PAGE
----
I keep thinking of the long slow dull grinding down that some kids experience at school; so few experiences of real achievement, so few learning highlights to spark up their day.
There was not a single day in Year 3 when Lucie simply stopped being able to read. It had been single day after single day, three years of single days, every week, every term, every year. As other children in her class gained skills, could sit and read books, even chapter books, Lucie had not read a whole sentence correctly, not a page and could not imagine reading a whole book.
Not being able to read is a slow day-by-day loss, loss of enthusiasm, loss of confidence, loss of interest.
But single days make a reader when we manage the learn-to-read content of each day. Single days of achievement can build confidence sure, but, better still, they can build the expectation that each day should deliver a good learning experience.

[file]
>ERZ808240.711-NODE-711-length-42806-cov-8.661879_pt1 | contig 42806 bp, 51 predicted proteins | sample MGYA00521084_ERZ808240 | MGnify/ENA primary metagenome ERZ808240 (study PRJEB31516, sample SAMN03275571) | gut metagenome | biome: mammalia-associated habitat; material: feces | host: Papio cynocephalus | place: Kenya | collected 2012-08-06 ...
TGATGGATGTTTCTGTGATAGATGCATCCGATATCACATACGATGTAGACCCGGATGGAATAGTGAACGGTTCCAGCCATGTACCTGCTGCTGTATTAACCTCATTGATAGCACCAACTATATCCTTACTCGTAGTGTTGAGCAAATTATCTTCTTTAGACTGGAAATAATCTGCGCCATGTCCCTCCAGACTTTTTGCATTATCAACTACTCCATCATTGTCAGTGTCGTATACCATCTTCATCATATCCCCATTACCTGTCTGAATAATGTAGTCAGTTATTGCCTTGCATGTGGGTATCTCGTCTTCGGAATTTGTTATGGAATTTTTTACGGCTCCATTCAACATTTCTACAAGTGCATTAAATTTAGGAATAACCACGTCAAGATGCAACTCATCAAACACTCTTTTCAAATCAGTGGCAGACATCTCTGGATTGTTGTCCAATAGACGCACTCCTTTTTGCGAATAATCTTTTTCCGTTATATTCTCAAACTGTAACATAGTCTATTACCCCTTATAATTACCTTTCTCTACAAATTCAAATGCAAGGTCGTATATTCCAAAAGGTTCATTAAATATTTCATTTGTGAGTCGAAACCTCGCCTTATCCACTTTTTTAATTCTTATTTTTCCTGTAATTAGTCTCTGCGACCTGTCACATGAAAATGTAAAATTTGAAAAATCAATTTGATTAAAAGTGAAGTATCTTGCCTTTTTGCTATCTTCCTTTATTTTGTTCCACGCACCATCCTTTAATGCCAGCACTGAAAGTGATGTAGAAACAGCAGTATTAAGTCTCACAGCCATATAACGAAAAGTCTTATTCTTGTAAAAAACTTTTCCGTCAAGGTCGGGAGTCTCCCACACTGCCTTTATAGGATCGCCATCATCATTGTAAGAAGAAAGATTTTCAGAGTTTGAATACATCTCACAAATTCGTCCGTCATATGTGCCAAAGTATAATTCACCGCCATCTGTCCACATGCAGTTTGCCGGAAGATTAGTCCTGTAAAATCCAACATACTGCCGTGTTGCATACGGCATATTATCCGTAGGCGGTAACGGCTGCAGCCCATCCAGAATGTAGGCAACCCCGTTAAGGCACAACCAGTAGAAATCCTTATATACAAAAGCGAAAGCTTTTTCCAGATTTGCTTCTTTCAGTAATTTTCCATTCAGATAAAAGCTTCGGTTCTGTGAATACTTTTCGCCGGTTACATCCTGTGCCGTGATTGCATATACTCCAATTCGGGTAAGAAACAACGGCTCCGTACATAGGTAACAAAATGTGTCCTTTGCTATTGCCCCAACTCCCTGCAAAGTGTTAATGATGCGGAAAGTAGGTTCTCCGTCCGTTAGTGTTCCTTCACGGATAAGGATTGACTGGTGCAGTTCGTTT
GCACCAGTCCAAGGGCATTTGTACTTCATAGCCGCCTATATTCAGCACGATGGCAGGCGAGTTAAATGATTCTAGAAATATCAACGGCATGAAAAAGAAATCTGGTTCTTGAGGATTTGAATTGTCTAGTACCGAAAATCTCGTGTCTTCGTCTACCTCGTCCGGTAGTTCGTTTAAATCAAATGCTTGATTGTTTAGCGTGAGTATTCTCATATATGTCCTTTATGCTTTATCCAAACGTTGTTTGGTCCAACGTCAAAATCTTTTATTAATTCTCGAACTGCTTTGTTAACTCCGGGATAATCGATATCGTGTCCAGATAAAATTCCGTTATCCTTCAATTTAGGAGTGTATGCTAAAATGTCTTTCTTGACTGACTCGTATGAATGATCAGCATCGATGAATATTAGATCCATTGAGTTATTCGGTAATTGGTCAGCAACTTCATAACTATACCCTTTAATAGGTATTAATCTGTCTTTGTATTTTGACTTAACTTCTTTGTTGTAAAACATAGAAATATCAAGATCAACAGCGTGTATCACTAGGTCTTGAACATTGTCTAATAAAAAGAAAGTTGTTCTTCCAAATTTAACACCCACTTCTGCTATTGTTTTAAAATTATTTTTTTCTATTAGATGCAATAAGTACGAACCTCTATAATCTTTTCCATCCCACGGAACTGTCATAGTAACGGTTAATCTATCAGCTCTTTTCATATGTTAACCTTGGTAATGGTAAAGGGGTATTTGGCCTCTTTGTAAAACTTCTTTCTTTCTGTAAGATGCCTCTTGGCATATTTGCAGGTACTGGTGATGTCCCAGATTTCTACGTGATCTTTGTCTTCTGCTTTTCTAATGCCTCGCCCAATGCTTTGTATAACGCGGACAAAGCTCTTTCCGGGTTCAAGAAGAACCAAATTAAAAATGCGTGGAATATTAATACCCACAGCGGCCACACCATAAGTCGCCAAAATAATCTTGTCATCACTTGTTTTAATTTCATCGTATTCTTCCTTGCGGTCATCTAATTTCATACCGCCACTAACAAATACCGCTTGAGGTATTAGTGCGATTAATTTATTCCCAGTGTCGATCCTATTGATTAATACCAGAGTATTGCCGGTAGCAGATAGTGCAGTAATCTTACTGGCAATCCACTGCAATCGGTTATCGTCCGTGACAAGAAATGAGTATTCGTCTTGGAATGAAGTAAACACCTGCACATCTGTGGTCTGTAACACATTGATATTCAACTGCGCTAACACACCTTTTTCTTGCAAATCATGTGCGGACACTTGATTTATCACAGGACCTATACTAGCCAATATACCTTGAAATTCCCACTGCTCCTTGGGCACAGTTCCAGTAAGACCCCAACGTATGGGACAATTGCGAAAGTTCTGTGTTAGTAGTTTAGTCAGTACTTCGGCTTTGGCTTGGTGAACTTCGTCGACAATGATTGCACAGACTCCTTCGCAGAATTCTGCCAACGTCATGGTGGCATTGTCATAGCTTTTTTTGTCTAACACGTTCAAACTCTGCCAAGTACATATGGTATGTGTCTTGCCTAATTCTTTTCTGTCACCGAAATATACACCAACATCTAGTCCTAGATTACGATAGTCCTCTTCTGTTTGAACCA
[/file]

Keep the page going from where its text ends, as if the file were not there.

So we, adults, educators, have a choice, no not a choice, a responsibility. Make each day count as a reading achievement day.
It all starts with knowing the number words that are being read. Learning begins with access to learning opportunities. Lucie needs to read enough words each to give her the opportunity to learn.
Just knowing the number of words being read won’t make Lucie a reader. But if we do two things, we can make her a reader. Know how many words she can read correctly on day 1. Tell her the words that she doesn’t know so that she can read them correctly then see how many words she can read correctly on day 2 and day 3-4-5. Let her see what progress she can make in a single day.
Read enough words to make progress. Practice reading words correctly. Compare how many words are known day-by-day.
A single day, of reading can make the difference. A single day of reading, day-after-day, can make a reader.